I don't know about you, but I find it quite invigorating to have a whinge now and again, whether it's about the weather, the government, or the performance of the England football/cricket/rugby team. But satisfying as it is, whingeing doesn't always endear one to others - so I'm careful who I whinge to, and what I whinge about. How about you?

 

The generosity of LostCousins members

In my August newsletter LostCousins members with Suffolk connections were invited to request looks ups in the 17th century hearth tax records in return for modest donations towards the cost of repairing the mediaeval church at Barking, Suffolk. I'm delighted to report that so far £530 has been donated by LostCousins members, an amazing sum. Over 60 members took of the offer, and over 100 separate surnames were looked up (when you include variations in spelling it was more like 500 names).

 

However, I understand that hardly anyone successfully predicted all the variant spellings of their surnames that appeared in the records, and this has led me to wonder as to how many of us have reached brick walls at this date simply because we haven’t checked the variant spellings that our ancestors used, or the scrivener noted on a legal document, or the vicar wrote into the parish register.  All of our ancestors spoke with a local accent, and those accents would typically have been more pronounced in earlier centuries because many people spent their whole lives living in the same area - for example, as recently as 1900 people in Oxford (which is only 50 miles from London) spoke with the sort of accent that today you'd expect to find in Somerset!

 

If the vicar came from outside of the area, as many did, or a will was drafted by a lawyer in London, then it's inevitable that variations in spelling would have occurred. Indeed, at one time spelling was regarded as unimportant - I believe that William Shakespeare signed his name in 9 different ways, and Samuel Johnson didn’t publish his famous dictionary until 1755. My own surname (Calver) was recorded with seven different spellings in the hearth tax records – and it's a fairly simple name with only 6 letters! So, when searching for records in the 19th century of earlier, don’t forget to check ALL the variations in spelling.

 

Giles Colchester tells me that he is still willing to look up entries in the hearth tax records - for full details see the original article. Even if you're not yet back to the 17th century on your Suffolk lines it's an opportunity to both help a good cause and lay down foundations for your future research.

 

Peter's Tips

Have you discovered what databases and other resources you can access at your local library? Here in Essex I can get free access to Ancestry, the Times newspaper archive, and much more - and most of them (not Ancestry) are also available from home when I enter my library card number. Many other counties offer similar facilities at their libraries, so why not find out what your library has to offer?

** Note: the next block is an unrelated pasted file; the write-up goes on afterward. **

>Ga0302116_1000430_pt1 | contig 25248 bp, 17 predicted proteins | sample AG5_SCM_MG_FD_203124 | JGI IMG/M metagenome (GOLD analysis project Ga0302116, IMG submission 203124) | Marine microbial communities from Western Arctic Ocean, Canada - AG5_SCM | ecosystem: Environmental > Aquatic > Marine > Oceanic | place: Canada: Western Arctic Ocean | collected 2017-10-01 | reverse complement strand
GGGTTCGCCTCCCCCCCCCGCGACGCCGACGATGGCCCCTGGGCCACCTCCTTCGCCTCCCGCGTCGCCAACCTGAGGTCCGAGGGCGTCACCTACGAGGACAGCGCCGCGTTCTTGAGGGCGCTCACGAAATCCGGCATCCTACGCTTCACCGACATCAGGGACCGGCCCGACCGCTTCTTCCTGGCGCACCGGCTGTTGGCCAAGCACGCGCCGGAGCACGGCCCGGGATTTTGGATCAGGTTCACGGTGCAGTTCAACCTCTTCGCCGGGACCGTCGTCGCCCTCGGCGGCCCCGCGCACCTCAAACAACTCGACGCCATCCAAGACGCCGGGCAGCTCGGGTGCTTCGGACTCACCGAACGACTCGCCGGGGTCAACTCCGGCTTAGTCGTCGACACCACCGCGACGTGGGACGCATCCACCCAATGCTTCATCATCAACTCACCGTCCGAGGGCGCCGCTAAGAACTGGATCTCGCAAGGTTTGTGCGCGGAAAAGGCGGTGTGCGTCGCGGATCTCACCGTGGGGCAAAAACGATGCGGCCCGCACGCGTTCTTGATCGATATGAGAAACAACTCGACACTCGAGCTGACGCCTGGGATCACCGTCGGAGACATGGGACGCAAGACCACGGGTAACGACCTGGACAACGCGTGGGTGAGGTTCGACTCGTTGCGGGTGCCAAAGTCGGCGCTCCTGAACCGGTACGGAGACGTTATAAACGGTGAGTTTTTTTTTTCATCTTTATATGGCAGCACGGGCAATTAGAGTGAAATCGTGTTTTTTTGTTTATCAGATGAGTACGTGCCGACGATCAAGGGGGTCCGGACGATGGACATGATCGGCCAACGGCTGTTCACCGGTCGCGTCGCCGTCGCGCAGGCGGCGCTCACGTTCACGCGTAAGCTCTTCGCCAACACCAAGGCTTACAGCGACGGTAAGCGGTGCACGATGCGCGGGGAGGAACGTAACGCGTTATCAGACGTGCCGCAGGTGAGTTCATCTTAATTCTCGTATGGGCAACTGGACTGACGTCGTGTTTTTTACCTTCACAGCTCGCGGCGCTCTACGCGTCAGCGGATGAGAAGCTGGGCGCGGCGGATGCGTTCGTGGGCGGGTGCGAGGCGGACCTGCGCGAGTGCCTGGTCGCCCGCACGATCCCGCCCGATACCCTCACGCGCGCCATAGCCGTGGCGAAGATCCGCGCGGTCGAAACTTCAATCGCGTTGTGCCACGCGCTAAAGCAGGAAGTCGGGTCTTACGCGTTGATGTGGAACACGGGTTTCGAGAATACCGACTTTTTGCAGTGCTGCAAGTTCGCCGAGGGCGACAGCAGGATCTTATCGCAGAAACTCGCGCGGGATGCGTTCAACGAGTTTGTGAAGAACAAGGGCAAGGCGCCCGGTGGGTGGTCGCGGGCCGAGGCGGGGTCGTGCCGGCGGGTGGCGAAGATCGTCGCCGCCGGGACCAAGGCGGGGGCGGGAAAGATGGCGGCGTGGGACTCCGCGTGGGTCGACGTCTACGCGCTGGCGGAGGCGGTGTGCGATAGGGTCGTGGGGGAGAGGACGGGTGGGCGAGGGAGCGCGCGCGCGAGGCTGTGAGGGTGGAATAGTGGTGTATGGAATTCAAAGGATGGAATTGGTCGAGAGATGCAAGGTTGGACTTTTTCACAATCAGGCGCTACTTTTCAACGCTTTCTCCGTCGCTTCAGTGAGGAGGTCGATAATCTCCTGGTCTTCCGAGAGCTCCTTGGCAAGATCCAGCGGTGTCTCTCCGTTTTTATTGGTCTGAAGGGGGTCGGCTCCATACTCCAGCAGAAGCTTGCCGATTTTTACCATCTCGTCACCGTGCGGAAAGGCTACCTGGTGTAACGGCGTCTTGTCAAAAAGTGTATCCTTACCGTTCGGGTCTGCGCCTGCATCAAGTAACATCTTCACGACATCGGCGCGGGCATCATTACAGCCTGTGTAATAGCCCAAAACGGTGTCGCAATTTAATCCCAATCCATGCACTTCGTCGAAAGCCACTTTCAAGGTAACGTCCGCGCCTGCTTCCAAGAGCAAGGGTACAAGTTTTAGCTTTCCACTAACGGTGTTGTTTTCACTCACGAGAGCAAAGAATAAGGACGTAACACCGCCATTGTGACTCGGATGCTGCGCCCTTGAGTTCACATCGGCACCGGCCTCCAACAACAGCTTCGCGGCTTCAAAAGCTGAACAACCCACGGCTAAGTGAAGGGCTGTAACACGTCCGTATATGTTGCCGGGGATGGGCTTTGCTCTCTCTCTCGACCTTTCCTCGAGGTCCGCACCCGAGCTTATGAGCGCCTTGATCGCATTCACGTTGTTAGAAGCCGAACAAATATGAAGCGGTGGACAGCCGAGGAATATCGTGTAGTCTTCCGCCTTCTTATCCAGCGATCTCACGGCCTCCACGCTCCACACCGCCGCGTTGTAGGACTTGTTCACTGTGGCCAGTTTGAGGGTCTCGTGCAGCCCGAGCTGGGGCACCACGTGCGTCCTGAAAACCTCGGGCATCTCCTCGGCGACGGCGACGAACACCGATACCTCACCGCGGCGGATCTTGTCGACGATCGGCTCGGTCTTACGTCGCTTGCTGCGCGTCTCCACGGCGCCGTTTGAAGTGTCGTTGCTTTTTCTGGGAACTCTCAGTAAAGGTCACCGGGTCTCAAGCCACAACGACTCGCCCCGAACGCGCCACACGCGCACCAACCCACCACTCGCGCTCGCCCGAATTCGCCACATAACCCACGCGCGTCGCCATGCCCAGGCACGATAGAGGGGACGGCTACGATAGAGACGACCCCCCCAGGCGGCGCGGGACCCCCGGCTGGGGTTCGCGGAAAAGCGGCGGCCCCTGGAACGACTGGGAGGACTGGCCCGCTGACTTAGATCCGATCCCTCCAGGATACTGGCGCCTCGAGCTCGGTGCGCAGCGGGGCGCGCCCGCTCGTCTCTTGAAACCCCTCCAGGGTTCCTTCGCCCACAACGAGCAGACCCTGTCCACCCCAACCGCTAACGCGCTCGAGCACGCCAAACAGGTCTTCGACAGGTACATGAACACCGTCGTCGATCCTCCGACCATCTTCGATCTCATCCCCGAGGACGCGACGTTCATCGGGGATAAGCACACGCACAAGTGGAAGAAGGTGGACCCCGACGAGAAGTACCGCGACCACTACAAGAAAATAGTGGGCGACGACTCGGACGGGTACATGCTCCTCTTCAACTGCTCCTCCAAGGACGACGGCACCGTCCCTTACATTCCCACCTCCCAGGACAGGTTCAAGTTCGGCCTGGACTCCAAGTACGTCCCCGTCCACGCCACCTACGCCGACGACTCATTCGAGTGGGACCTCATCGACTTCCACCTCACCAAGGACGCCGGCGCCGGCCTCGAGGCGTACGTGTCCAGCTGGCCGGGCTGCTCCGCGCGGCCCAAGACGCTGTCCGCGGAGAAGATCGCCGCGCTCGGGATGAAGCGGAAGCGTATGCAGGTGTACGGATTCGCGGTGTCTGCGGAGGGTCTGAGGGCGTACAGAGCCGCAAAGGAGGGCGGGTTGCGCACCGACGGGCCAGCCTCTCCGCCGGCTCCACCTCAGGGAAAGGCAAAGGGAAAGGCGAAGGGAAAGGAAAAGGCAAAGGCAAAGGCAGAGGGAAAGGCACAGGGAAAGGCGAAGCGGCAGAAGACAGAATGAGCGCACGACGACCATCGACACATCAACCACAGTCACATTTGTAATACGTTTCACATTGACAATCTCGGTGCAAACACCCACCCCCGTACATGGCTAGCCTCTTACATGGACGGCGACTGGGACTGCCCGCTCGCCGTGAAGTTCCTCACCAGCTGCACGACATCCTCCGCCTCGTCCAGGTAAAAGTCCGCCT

Interest rates may be low, but this week I discovered that the rate of interest paid on the cash held in my modest personal pension is just 0.00001% per annum. Or, to put it another way, to earn even 1p a year in interest I'd need to have £100,000 on deposit!

 

Have you checked what rate of interest you're getting on your savings? If it's less than 2% (and if you haven't moved your money recently it probably is) you can do better elsewhere.

 

Would you like to live longer? According to New Scientist, researchers verifying Einstein's theory of relativity have discovered that the higher up you are, the faster time passes. In their experiment an atomic clock raised by 33cm ran

faster, though only by 4 parts in 100 million billion. Still, it's another reason to buy a bungalow for your retirement, rather than a high-rise flat!

 

What's on my Kindle?

Regular readers will know that I got an Amazon Kindle for my 60th birthday, and ever since I've been searching for books to load onto it. One thing I've discovered is that there's a distinct shortage of family history books, and I hope that the many writers who subscribe to this newsletter will do what they can to fill the gap (converting an existing book to Kindle format is supposedly quite easy).

 

The book I downloaded most recently was Tour Through the Eastern Counties of England, 1722 by Daniel Defoe, which mentions many places that I know well. I found it at the Project Gutenburg site where all the books are free, and many are available in formats to suit several different ereaders (thanks to Diane for reminding me about this site).

 

Stop Press

This is where any updates or corrections will appear.

 

That's it for now - I hope you've enjoyed reading this newsletter as much as I have enjoyed researching and writing it!

 

peter_signature

 

Peter Calver

Founder, LostCousins